Some innovative Institutes like OLLI at the University of North Texas (UNT) have been producing podcasts since 2018, currently with 55 episodes in their archive. The infinitely interesting people of OLLI – instructors and members with fascinating backgrounds and stories – offer a stream of subjects for these audio pleasures. Podcasts appeal to those of us with auditory learning style preferences. They are ideal for multi-taskers, too. Podcasts, like audiobooks can be terrific listening while driving, doing housework, exercising, or walking the dog. They also appeal to those in our OLLI demographic who were brought up on radio, because they often emulate quality radio programming, with hosts who curate and smoothly move us through interviews, stories, and information.

During these pandemic times, I find myself needing to get outside of the house/home office to avoid cabin fever. A good walk (masked, of course) with my headphones becomes a treat. Lately, I’ve searched podcasts produced by or featuring OLLIs, finding them easily. There are multiple aggregators of podcasts such as iTunes/Apple Podcasts, Google Play, and Stitcher. But a simple search using key words of OLLI and podcast finds some of these without going directly into the aggregators:

Podcasts don’t need to be highly produced or fancy. You can use your smart phone to record them and with a little help from your OLLI staff, post them for classmates to access. Click here to listen to my short “Podcast on Podcasts” highlighting three of the above OLLI podcasts. I hope you will hear, almost anyone can make one of these – even this podcast fan from the Osher NRC.

Submitted by: Steve Thaxton, Executive Director, Osher NRC
Dear Olli
Dear Olli,
I am a volunteer leader working with the OLLI staff to determine how best to offer classes for the upcoming spring semester. I know many OLLIs are considering returning to campus, offering hybrid classes, or continuing online. It would be very helpful to know what other Institutes are planning at this time.
~OLLI Volunteer

Dear OLLI Volunteer,
In recent surveys conducted by the NRC, we can see the direction of spring classes is varied across the network. With winter and spring terms just around the corner, now is the time to decide the best option for your members, Institute, and university. As with the fall term, many Institute directors are planning for all possibilities: a plan for online, for mixed, and, for on-ground. Although for many, multiple plans and options are just not a feasible route and decisions have already been made. This graph shows the results from our most recent survey at the end of September, where you can see that the majority (70%) of Institutes are already planning to offer courses remotely only. Hopefully, this perspective can offer insight as you make your own decision for winter and spring.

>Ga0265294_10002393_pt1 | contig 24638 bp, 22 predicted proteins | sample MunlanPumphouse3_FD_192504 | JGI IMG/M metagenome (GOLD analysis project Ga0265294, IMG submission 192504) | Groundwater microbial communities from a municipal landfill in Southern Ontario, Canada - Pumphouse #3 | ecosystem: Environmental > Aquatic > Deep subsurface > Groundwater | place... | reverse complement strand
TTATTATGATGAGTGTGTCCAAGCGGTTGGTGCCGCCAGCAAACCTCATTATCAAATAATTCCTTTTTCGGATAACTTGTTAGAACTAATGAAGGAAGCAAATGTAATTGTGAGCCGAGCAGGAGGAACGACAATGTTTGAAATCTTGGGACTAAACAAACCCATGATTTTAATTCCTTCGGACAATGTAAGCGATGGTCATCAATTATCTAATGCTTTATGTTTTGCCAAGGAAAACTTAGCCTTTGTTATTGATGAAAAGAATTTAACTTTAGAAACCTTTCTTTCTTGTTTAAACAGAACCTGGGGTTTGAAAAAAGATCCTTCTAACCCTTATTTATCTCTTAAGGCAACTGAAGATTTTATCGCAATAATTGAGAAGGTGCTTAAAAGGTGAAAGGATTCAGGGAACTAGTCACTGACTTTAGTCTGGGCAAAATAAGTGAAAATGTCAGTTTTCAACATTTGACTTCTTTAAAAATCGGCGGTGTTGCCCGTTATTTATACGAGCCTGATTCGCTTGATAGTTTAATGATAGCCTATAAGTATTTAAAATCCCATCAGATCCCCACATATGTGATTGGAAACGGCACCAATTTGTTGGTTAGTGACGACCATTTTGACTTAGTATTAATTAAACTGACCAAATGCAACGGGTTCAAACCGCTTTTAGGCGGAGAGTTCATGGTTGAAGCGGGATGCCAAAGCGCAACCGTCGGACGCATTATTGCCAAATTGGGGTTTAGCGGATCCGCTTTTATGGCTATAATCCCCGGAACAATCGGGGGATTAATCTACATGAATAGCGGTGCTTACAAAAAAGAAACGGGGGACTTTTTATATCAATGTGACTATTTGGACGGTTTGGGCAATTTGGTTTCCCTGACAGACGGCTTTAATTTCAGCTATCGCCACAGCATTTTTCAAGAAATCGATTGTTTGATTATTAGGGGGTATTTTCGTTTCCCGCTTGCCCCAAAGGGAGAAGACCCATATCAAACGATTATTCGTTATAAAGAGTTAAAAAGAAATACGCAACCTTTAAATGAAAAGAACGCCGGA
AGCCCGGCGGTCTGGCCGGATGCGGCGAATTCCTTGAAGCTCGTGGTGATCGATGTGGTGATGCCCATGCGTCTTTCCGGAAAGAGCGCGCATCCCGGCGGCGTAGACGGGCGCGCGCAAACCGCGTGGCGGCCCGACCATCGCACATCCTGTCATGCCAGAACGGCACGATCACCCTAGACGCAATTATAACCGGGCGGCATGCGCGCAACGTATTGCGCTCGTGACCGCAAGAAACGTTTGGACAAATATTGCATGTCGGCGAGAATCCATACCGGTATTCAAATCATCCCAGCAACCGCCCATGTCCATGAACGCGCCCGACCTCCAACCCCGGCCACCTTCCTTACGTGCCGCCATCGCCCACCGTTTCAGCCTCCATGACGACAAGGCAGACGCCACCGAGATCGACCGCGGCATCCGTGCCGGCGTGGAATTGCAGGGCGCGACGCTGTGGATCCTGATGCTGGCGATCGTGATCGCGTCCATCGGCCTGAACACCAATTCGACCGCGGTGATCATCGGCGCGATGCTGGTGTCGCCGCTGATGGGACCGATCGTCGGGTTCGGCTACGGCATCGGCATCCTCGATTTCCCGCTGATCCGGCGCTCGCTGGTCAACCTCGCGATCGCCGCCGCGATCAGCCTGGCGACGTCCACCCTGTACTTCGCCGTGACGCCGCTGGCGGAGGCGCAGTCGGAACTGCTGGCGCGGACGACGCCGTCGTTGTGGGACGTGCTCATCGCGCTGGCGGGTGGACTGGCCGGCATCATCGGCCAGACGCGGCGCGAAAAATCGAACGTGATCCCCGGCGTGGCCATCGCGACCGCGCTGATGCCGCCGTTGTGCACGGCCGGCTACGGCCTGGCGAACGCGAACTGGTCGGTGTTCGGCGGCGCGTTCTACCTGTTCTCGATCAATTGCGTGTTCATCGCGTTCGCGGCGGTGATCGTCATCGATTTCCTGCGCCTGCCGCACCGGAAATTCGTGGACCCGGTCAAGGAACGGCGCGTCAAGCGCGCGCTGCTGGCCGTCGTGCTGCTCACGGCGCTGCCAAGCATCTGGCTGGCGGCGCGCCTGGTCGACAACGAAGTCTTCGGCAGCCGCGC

Have a question for Olli? Please send it in care of Kevin Connaughton ( 
Quick Tip - Recognize Volunteers
Volunteerism in Osher Institutes is as important now as it ever has been. In her conference session Engaging Volunteers in Our New Reality, Beth Steinhorn, President of VQ Strategies stressed the importance of recognizing the contributions that volunteers make to your Institute through more than just a branded gift or verbal "thank you." This recognition can take many forms, but a few suggestions include:
  • Invite volunteers to write an article on their project for a publication
  • Offer to send volunteers to a conference or cover their registration for a virtual conference
  • Provide volunteers with training or mentorship on new technology, practices, or research
  • Donate a book to a library in volunteers' names
  • Create a photo album or digital slide show with pictures of volunteer activities, programs, or events